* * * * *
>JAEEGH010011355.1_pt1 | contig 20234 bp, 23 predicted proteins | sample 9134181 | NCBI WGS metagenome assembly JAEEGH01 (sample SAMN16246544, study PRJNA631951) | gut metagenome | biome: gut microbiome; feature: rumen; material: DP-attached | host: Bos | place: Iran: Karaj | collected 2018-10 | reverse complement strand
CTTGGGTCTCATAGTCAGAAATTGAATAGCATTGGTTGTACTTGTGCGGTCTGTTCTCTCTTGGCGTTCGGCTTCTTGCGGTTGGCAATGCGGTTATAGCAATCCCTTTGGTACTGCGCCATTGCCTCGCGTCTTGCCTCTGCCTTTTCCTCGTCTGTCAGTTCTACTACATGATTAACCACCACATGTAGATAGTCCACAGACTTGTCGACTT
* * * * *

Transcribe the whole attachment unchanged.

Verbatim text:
>JAEEGH010011355.1_pt1 | contig 20234 bp, 23 predicted proteins | sample 9134181 | NCBI WGS metagenome assembly JAEEGH01 (sample SAMN16246544, study PRJNA631951) | gut metagenome | biome: gut microbiome; feature: rumen; material: DP-attached | host: Bos | place: Iran: Karaj | collected 2018-10 | reverse complement strand
CTTGGGTCTCATAGTCAGAAATTGAATAGCATTGGTTGTACTTGTGCGGTCTGTTCTCTCTTGGCGTTCGGCTTCTTGCGGTTGGCAATGCGGTTATAGCAATCCCTTTGGTACTGCGCCATTGCCTCGCGTCTTGCCTCTGCCTTTTCCTCGTCTGTCAGTTCTACTACATGATTAACCACCACATGTAGATAGTCCACAGACTTGTCGACTT